Ajeto! wins the Royal Ocean Racing Club North Sea Race

Ajeto! wins the Royal Ocean Racing Club North Sea Race

Organised by the Royal Ocean Racing Club - Supported by the Royal Harwich YC

Start 19th May 2023 - COURSE: Harwich – Scheveningen via marks (180nm)

Sixty-nine boats started the North Sea Race outside the Royal Harwich YC for the 180nm race bound for the Scheveningen Yacht Club, Netherlands. The overall winner after IRC time correction was the J/122 Ajeto! raced Two-Handed by Robin Verhoef & John van der Starre in IRC Two. Second overall, taking Monohull Line Honours and IRC Zero was Richard Matthews’ Carkeek 52 Oystercatcher XXXV. Third overall was the Ker 46 ROST Van Uden, skippered by Gerd-Jan Poortman. Congratulations to the IRC Class winners in the RORC North Sea Race: (IRC One) Frans van Cappelle & Michelle Witsenburg’s J/122 Moana, (IRC Three) Michel Dorsman’s X-362 Xtra Djinn, and (IRC Four) Will & Jenny Taylor-Jones’ S&S 39 Sunstone.

The overall winners of the North Sea Race were tired but elated dockside in Scheveningen. Robin Verhoef and John van der Starre from Ajeto! spoke about their victory.

“This was a great experience; it was a race with a lot of things in it. In the tactics for the long upwind to Smith’s Knoll, it was very important that you took the correct shifts, and I think we did that really spot on. After racing Ajeto! for seven years we know how to run the boat, the different modes and settings become like a computer game, knowing how to set up the boat, in choppy water for example, makes a big difference and we are constantly adjusting the boat. We are always busy but it is worth it for good boat speed and to be competitive.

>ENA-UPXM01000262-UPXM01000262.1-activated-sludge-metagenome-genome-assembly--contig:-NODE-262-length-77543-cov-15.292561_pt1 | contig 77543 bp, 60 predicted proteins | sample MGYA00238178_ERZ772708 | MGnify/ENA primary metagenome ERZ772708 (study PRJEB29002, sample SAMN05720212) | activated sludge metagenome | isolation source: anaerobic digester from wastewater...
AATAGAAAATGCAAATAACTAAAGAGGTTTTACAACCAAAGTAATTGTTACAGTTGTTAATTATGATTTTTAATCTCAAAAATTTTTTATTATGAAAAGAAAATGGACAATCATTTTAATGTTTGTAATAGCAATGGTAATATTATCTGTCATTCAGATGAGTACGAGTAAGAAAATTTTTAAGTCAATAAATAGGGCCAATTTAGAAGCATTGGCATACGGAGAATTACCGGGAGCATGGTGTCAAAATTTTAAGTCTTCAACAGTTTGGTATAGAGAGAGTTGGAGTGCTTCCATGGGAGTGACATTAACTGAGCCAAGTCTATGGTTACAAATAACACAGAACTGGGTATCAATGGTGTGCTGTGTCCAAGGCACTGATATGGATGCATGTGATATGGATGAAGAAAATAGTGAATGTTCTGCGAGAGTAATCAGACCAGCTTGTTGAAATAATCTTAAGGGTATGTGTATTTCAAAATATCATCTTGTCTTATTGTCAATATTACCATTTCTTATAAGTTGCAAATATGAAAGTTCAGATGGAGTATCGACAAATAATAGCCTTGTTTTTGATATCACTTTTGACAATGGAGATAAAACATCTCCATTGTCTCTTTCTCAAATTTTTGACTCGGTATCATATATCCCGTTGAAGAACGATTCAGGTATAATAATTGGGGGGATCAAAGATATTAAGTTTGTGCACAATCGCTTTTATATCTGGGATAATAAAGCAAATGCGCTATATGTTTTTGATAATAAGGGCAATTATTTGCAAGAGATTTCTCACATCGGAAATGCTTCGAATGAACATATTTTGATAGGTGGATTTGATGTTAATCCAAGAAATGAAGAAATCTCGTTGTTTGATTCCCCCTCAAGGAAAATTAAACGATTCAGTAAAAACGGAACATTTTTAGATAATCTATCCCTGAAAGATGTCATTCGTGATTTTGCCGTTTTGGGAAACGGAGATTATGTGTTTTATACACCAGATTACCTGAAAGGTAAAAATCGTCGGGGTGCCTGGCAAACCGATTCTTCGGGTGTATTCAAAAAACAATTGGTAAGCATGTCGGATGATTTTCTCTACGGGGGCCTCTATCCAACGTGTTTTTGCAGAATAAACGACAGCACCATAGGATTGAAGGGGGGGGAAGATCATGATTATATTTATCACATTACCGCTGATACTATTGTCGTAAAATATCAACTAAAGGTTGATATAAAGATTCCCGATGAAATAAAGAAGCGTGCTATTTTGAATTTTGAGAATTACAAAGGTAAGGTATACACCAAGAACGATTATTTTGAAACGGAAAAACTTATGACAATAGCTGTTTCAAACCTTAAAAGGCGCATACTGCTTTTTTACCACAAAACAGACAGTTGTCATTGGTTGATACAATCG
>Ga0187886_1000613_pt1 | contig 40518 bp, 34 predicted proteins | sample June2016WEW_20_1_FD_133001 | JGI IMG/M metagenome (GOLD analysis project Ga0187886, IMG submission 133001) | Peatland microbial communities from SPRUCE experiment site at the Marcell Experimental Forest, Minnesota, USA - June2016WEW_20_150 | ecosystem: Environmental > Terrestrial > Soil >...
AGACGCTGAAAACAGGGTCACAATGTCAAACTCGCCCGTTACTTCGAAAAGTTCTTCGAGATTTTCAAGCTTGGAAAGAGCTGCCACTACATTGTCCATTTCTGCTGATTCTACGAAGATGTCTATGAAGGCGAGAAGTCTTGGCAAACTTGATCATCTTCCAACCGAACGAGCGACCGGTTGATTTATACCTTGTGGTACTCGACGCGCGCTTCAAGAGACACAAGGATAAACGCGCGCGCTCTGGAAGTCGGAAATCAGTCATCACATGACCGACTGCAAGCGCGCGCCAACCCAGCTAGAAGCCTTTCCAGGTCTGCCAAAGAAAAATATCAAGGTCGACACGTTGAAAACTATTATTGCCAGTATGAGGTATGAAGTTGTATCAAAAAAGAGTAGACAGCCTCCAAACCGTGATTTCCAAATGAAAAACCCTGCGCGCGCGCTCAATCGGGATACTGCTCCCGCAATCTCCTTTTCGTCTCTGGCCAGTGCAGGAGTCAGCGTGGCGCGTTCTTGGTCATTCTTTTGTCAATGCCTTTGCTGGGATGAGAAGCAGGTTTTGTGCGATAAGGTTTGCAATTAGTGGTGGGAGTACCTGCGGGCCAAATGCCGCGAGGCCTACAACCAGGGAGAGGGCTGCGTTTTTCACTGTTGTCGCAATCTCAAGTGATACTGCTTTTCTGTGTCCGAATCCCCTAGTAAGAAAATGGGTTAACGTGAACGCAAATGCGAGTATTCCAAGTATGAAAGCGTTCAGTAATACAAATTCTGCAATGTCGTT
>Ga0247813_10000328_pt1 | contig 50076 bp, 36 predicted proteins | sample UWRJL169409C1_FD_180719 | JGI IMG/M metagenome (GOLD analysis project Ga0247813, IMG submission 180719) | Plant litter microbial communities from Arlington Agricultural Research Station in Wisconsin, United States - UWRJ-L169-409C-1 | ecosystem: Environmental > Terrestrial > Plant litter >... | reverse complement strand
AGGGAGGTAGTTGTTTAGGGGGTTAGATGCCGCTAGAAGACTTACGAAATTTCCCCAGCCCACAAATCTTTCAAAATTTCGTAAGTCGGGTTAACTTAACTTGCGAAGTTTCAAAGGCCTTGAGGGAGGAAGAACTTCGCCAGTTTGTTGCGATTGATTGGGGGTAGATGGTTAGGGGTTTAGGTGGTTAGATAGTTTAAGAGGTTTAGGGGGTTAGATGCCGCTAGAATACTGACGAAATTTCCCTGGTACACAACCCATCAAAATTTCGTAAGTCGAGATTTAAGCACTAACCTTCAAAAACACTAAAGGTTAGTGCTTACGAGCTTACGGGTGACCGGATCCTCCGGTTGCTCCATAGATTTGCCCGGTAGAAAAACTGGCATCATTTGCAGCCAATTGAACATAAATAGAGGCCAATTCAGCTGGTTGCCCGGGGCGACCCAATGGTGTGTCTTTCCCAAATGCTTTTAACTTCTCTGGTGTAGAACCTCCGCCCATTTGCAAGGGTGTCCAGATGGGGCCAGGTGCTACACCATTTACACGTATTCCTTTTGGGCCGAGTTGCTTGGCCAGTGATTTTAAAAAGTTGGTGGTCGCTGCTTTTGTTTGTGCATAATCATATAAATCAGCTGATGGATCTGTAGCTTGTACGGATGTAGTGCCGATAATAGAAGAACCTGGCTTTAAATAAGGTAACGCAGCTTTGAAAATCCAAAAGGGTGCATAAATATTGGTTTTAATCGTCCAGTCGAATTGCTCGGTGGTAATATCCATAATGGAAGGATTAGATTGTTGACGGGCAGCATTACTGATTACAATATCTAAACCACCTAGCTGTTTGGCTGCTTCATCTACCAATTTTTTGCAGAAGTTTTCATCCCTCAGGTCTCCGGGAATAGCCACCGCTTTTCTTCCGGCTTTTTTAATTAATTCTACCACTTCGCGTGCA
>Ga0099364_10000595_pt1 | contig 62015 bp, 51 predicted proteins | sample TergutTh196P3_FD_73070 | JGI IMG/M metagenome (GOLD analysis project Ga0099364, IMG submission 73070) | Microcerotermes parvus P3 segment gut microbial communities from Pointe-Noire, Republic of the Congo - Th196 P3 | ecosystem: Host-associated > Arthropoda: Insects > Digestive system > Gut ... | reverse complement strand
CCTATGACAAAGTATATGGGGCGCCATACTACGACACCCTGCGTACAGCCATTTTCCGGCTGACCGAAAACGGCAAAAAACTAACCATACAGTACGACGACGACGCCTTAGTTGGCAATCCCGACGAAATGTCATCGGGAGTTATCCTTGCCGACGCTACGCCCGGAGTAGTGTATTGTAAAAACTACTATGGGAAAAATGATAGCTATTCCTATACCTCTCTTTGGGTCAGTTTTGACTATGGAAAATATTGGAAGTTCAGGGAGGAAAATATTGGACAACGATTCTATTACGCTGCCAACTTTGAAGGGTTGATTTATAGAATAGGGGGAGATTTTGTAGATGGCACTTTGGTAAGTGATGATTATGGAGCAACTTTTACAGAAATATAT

Our result (under IRC) always depends on the wind. For the North Sea Race, we had 16 knots on the reach on an angle that some boats could not surf. If that had been 20 knots, more boats would have been planning, so our chance of winning would have been less. Ajeto! is a very good all-round boat, it does well upwind and downwind, so we always have a chance, whatever the conditions. The J/122 is not an extreme boat like some of our competitors, and we have modified it, so that on every type of course we can sail well. Also working with Kevin Sproul, we have a sail wardrobe with big cross-overs. This means that we can avoid many sail changes, these take a lot of time when you are Two-Handed.”

Ajeto! will be competing in IRC Two Handed for this year’s Rolex Fastnet Race, with over 100 double-handed teams expected on the start line in Cowes on July 22nd. “The Fastnet is going to be a fantastic race! This will not be our first in fact we have already raced five times. Of course we want to win but it is also about having fun, that gives us the passion to race hard.” Continued Robin Verhoef.

Richard Matthews’ Carkeek 52 Oystercatcher XXXV took Monohull Line Honours in the RORC North Sea Race in an elapsed time of 18 Hrs 41 Mins 40 Secs. While this is one of the quickest elapsed times in the long history of the 180nm North Sea Race. The Monohull Race Record is a staggering 11 Hrs 03 Mins 50 Secs, set by Peter de Ridder’s VO70 Mean Machine in 2007.

Pictured is Richard Matthews with RORC Commodore James Neville, receiving the RORC Dennis Doyle Memorial Salver for the skipper to have completed the most Fastnet races. Richard Matthews’ OysterCatcher XXXV is entered for the 2023 Rolex Fastnet Race which will be Richard’s 25th race and 22nd as Skipper.

The RORC North Sea Race was first held in 1946 and is part of the 2023 RORC Season's Points Championship, the world's largest offshore racing series. Race seven of the series will be the Myth of Malham Race. The 235nm offshore race from Cowes around the Eddystone Lighthouse, and back to a Solent finish, will start from the Royal Yacht Squadron Line on Saturday 27 May. The first 110 miles of the course mirrors the start of the Rolex Fastnet Race. 161 boats have already entered the RORC Myth of Malham Race.  


Text: RORC/Image: Ajeto! © Sander van der Borch